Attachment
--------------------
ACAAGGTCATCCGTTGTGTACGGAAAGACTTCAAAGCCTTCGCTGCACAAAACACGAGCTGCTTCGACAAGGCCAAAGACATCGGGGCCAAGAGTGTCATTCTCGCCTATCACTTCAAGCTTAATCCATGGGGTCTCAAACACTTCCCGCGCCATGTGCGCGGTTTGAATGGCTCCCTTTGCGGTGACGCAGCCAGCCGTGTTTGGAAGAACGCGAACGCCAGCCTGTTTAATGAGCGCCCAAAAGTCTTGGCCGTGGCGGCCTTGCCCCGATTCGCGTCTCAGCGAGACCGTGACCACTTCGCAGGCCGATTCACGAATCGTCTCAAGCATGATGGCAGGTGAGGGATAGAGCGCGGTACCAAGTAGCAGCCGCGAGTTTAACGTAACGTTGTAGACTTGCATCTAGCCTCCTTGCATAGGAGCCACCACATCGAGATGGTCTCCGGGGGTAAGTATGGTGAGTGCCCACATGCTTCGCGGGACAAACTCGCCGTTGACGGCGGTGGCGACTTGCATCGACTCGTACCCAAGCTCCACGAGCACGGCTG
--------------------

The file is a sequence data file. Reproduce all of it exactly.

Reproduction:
ACAAGGTCATCCGTTGTGTACGGAAAGACTTCAAAGCCTTCGCTGCACAAAACACGAGCTGCTTCGACAAGGCCAAAGACATCGGGGCCAAGAGTGTCATTCTCGCCTATCACTTCAAGCTTAATCCATGGGGTCTCAAACACTTCCCGCGCCATGTGCGCGGTTTGAATGGCTCCCTTTGCGGTGACGCAGCCAGCCGTGTTTGGAAGAACGCGAACGCCAGCCTGTTTAATGAGCGCCCAAAAGTCTTGGCCGTGGCGGCCTTGCCCCGATTCGCGTCTCAGCGAGACCGTGACCACTTCGCAGGCCGATTCACGAATCGTCTCAAGCATGATGGCAGGTGAGGGATAGAGCGCGGTACCAAGTAGCAGCCGCGAGTTTAACGTAACGTTGTAGACTTGCATCTAGCCTCCTTGCATAGGAGCCACCACATCGAGATGGTCTCCGGGGGTAAGTATGGTGAGTGCCCACATGCTTCGCGGGACAAACTCGCCGTTGACGGCGGTGGCGACTTGCATCGACTCGTACCCAAGCTCCACGAGCACGGCTG